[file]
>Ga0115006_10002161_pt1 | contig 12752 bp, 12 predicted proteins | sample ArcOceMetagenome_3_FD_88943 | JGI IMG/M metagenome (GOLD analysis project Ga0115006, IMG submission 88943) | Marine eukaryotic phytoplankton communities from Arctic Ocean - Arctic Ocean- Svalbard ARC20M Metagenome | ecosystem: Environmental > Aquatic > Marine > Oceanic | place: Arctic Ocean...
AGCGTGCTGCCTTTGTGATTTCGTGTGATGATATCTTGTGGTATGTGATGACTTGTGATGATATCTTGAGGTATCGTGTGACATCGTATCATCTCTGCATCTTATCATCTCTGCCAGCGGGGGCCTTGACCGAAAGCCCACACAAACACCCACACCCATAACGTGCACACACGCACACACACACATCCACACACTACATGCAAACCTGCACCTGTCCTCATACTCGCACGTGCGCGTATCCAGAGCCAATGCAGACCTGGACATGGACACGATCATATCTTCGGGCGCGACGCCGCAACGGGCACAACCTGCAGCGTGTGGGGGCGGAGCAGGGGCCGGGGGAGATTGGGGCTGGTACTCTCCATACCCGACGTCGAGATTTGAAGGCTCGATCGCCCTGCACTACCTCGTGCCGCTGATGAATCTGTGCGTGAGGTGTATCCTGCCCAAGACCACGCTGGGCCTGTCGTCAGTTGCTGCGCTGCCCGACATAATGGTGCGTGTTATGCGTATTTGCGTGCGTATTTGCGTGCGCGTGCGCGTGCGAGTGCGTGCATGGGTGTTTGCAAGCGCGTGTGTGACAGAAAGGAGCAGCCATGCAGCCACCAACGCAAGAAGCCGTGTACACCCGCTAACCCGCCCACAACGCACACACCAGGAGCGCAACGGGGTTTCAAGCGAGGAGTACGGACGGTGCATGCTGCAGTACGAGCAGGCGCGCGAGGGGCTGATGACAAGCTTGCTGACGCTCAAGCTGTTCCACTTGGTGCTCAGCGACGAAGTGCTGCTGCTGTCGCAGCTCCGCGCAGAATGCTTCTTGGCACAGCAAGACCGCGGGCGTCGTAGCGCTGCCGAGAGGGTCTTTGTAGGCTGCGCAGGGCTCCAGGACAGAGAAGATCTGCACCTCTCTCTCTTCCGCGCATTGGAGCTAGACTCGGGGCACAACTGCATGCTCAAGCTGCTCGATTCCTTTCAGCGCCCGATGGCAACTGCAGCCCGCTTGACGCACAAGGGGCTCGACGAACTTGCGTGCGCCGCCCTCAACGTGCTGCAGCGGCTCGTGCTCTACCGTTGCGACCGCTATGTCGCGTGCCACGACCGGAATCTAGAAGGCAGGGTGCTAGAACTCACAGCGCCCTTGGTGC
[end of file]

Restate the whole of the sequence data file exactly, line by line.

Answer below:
>Ga0115006_10002161_pt1 | contig 12752 bp, 12 predicted proteins | sample ArcOceMetagenome_3_FD_88943 | JGI IMG/M metagenome (GOLD analysis project Ga0115006, IMG submission 88943) | Marine eukaryotic phytoplankton communities from Arctic Ocean - Arctic Ocean- Svalbard ARC20M Metagenome | ecosystem: Environmental > Aquatic > Marine > Oceanic | place: Arctic Ocean...
AGCGTGCTGCCTTTGTGATTTCGTGTGATGATATCTTGTGGTATGTGATGACTTGTGATGATATCTTGAGGTATCGTGTGACATCGTATCATCTCTGCATCTTATCATCTCTGCCAGCGGGGGCCTTGACCGAAAGCCCACACAAACACCCACACCCATAACGTGCACACACGCACACACACACATCCACACACTACATGCAAACCTGCACCTGTCCTCATACTCGCACGTGCGCGTATCCAGAGCCAATGCAGACCTGGACATGGACACGATCATATCTTCGGGCGCGACGCCGCAACGGGCACAACCTGCAGCGTGTGGGGGCGGAGCAGGGGCCGGGGGAGATTGGGGCTGGTACTCTCCATACCCGACGTCGAGATTTGAAGGCTCGATCGCCCTGCACTACCTCGTGCCGCTGATGAATCTGTGCGTGAGGTGTATCCTGCCCAAGACCACGCTGGGCCTGTCGTCAGTTGCTGCGCTGCCCGACATAATGGTGCGTGTTATGCGTATTTGCGTGCGTATTTGCGTGCGCGTGCGCGTGCGAGTGCGTGCATGGGTGTTTGCAAGCGCGTGTGTGACAGAAAGGAGCAGCCATGCAGCCACCAACGCAAGAAGCCGTGTACACCCGCTAACCCGCCCACAACGCACACACCAGGAGCGCAACGGGGTTTCAAGCGAGGAGTACGGACGGTGCATGCTGCAGTACGAGCAGGCGCGCGAGGGGCTGATGACAAGCTTGCTGACGCTCAAGCTGTTCCACTTGGTGCTCAGCGACGAAGTGCTGCTGCTGTCGCAGCTCCGCGCAGAATGCTTCTTGGCACAGCAAGACCGCGGGCGTCGTAGCGCTGCCGAGAGGGTCTTTGTAGGCTGCGCAGGGCTCCAGGACAGAGAAGATCTGCACCTCTCTCTCTTCCGCGCATTGGAGCTAGACTCGGGGCACAACTGCATGCTCAAGCTGCTCGATTCCTTTCAGCGCCCGATGGCAACTGCAGCCCGCTTGACGCACAAGGGGCTCGACGAACTTGCGTGCGCCGCCCTCAACGTGCTGCAGCGGCTCGTGCTCTACCGTTGCGACCGCTATGTCGCGTGCCACGACCGGAATCTAGAAGGCAGGGTGCTAGAACTCACAGCGCCCTTGGTGC